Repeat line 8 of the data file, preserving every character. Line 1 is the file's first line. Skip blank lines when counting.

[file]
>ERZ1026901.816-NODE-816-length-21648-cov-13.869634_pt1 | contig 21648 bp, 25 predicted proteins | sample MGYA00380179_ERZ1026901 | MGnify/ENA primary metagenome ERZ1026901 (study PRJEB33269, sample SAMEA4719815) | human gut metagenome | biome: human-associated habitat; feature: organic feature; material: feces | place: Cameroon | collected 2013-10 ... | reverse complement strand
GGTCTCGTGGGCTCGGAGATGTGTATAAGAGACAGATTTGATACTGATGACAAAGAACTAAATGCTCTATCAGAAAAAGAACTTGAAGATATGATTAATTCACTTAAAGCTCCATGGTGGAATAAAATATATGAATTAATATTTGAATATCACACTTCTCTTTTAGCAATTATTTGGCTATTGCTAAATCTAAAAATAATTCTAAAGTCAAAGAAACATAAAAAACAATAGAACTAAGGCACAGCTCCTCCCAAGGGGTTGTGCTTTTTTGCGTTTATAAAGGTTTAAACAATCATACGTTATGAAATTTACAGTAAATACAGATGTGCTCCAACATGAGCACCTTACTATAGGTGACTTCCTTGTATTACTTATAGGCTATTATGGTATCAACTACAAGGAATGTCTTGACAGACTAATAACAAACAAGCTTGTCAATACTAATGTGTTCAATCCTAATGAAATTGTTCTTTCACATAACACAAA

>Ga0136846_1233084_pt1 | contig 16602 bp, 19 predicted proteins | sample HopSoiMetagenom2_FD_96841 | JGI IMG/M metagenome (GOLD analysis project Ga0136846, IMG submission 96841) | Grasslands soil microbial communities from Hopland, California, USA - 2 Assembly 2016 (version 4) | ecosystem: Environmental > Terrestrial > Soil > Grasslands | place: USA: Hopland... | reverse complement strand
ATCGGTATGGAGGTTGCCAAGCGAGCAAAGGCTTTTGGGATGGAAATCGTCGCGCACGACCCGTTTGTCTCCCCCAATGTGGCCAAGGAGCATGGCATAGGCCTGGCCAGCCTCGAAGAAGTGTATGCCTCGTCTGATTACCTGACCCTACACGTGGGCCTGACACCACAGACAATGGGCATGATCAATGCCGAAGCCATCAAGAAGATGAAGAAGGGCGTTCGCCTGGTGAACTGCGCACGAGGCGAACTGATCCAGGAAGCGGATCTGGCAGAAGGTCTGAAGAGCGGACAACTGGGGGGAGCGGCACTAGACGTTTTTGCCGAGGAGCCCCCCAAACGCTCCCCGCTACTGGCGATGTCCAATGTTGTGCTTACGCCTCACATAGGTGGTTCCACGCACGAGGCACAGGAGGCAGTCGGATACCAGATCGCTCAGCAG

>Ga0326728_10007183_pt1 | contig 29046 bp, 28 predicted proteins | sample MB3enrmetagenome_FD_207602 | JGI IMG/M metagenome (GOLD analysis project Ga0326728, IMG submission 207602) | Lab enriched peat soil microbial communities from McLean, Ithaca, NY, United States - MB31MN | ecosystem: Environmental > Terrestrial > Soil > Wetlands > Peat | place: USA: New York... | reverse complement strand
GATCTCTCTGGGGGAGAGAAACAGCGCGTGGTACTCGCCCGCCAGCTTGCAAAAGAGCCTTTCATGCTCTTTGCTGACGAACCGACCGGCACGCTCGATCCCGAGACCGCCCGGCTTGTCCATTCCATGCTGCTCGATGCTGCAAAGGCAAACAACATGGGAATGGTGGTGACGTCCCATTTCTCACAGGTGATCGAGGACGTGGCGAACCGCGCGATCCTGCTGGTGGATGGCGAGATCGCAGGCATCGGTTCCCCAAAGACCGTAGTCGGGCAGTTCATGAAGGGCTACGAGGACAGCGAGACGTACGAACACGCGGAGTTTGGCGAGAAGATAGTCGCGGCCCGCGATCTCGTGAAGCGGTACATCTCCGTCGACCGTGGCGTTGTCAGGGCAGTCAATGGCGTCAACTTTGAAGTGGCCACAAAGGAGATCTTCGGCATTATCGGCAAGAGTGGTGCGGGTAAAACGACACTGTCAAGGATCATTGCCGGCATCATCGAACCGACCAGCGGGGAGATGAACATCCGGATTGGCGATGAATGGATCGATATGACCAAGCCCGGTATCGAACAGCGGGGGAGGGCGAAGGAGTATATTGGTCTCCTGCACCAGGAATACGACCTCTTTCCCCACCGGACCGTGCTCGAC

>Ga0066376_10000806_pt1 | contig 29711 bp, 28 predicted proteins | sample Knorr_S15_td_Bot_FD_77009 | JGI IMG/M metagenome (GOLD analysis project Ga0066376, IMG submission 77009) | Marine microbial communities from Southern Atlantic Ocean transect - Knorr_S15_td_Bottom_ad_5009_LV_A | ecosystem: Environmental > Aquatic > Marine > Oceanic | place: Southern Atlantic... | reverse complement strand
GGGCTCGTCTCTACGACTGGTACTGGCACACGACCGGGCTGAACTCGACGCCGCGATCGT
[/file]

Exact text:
GGGCTCGTCTCTACGACTGGTACTGGCACACGACCGGGCTGAACTCGACGCCGCGATCGT